Jun 19, 2019 | Updated: 09:31 AM EDT

Quantum Computing Laser The Size of A Grain of Rice―Coming To A Screen Near You

Jan 16, 2015 07:38 PM EST

LCD Screen
(Photo : John Baer/Flickr)

Rice is a staple starch in numerous countries. Affordable, easy to store and prepare, it's synonymous with sustenance to many. However, a sole grain of rice is anything but filling; it is, however, small. Now, imagine a laser producing electrode that size. It's like something straight out of a low-budget Sci-Fi film. But now it's a realitya laser of equal size has been created by a few researchers at Princeton University, representing a "quantum" leap in future technology.

"It is basically as small as you can go with these single-electron devices" lead researchers of the team constructing the miniscule laser, Dr. Jason Petta says. The technology at the core of the lasers are "quantum dots," petite particles that are capable of converting an absorbed wavelength into another.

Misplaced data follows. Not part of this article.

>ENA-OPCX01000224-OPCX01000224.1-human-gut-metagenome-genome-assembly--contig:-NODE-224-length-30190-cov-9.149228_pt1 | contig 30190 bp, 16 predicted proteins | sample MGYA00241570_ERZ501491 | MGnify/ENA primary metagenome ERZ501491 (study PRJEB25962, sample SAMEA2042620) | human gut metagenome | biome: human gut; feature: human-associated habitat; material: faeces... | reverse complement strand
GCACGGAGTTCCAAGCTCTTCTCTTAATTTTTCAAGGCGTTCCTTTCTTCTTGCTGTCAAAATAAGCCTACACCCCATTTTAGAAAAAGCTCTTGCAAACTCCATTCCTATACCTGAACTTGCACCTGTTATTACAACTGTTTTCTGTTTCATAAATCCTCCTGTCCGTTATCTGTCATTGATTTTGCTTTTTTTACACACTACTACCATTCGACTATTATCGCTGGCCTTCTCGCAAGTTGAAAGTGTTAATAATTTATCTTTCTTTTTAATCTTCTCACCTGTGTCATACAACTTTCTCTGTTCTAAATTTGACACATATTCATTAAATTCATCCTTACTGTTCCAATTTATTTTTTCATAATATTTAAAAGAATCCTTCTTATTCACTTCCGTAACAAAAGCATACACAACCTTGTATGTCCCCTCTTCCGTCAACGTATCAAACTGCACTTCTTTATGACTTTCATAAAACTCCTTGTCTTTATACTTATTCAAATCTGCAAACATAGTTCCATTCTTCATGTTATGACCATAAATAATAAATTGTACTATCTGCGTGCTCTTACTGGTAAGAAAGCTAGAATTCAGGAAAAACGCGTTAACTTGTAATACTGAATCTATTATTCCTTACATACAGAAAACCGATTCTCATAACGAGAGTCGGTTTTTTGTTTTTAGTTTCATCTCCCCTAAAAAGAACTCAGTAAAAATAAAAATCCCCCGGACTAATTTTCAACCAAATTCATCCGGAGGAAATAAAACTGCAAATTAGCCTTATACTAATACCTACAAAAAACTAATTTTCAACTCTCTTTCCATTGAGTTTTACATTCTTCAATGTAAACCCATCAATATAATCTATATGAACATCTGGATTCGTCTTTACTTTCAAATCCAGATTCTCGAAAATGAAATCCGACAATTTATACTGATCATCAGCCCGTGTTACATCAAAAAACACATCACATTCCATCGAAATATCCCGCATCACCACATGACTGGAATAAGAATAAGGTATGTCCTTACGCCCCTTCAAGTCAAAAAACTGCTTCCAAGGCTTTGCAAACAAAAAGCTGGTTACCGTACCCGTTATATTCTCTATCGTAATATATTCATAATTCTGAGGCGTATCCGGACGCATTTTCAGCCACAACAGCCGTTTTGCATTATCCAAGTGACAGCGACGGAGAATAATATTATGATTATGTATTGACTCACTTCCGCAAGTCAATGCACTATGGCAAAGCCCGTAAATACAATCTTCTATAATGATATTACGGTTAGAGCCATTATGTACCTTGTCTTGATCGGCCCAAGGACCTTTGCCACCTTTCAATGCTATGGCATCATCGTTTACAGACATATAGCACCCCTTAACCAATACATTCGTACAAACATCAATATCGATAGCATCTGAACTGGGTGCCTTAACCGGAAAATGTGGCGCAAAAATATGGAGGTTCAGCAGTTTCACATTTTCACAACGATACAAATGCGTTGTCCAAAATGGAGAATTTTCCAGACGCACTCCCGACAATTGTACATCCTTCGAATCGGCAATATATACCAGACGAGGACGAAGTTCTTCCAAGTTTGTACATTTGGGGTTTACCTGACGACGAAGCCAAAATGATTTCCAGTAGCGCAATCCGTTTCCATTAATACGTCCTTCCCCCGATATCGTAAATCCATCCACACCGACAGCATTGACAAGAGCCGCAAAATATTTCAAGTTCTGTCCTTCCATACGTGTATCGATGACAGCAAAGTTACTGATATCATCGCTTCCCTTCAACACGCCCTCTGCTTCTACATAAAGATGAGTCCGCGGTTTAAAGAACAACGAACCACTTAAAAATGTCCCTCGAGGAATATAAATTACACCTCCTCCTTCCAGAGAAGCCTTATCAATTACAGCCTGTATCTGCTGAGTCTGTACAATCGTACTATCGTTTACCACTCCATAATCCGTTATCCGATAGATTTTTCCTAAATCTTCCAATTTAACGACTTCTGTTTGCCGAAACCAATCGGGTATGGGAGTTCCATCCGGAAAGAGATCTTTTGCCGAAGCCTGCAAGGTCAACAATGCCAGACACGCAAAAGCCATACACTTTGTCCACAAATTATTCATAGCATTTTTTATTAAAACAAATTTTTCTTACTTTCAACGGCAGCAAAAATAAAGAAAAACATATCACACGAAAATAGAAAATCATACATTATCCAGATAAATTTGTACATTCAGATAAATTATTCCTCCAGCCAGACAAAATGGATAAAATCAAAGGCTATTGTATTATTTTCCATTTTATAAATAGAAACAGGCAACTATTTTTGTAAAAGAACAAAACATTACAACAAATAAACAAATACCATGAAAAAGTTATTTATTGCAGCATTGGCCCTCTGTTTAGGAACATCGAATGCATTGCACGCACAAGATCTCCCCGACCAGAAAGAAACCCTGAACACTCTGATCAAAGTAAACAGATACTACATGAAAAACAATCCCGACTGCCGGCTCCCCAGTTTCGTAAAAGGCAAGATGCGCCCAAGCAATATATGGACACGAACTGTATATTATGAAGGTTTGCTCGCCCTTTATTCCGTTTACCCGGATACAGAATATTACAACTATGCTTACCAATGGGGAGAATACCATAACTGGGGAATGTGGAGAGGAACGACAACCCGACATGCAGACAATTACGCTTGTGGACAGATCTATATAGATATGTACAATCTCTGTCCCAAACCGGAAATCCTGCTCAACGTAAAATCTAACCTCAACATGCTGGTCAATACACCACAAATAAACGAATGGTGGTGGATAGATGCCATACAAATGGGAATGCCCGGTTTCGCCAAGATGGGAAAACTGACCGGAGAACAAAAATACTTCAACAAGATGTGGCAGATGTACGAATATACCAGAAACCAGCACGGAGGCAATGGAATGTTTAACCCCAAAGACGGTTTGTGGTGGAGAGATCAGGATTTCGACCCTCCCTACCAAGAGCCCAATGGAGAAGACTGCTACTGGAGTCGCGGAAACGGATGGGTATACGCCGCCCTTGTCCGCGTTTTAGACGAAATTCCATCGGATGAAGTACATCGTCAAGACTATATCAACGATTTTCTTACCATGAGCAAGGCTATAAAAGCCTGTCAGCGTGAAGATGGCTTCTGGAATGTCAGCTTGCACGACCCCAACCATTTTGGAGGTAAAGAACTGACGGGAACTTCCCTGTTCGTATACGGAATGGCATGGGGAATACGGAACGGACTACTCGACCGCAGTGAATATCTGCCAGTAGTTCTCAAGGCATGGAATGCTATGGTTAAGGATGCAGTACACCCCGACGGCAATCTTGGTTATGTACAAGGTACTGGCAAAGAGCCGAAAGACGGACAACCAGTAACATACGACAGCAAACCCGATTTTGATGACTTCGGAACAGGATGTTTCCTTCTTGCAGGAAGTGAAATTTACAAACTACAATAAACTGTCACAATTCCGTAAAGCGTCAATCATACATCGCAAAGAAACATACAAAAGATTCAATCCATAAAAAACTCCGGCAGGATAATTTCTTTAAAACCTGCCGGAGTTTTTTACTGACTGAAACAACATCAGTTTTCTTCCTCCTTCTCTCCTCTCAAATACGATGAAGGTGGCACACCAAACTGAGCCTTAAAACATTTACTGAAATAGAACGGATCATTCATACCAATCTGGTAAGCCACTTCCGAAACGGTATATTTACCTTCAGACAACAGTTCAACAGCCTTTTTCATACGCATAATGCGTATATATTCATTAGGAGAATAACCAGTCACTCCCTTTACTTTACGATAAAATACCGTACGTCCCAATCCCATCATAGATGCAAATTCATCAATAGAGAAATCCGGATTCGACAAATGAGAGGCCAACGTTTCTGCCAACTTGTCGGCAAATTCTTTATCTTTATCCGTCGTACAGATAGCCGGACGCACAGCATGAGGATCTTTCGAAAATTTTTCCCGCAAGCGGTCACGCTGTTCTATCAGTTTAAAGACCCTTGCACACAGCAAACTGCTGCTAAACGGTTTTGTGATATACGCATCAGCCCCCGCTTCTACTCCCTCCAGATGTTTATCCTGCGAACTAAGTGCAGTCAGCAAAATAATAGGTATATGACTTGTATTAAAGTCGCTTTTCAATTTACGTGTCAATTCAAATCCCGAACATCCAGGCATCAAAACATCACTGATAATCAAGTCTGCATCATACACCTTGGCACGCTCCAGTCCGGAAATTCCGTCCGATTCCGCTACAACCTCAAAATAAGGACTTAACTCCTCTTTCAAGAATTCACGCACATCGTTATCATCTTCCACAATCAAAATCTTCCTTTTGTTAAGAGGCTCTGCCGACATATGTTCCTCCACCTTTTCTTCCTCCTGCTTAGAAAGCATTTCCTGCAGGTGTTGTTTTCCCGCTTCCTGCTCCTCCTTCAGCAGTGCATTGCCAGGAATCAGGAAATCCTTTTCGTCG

This groundbreaking development may lead to improvements in the technology we use in our everyday lives. For example, LCD screens on some of our favorite devices―you're probably viewing this article one such a screen as well―will become sharper, more durable with a decrease in "dead pixels." Companies like Apple and Samsung are already looking into the technology for later product integration.

Creating the microwave lasers, or "masers" as they're known by the researchers, proved to be a creative endeavor. Linking pairs of quantum dots with nanowiring techniques, they were able to produce beams of microwave energy, paired with a low-voltage battery. Not only would this technology provide an LCD with an improved range of displayable colors, but the energy conserving "skipping over stream rocks" electron delivery would ultimately improve battery life and longevity for equipped devices.

"The remarkable feature of this device is that it is 'pumped' by single electrons tunneling from one quantum dot to another," Petta says. "It is like a line of people crossing a wide stream by leaping onto a rock so small that it can only hold one person. They are forced to cross the stream one at a time."

Dr. Jason Petta's findings and analysis were published in the lastest issue of the journal Science this week.

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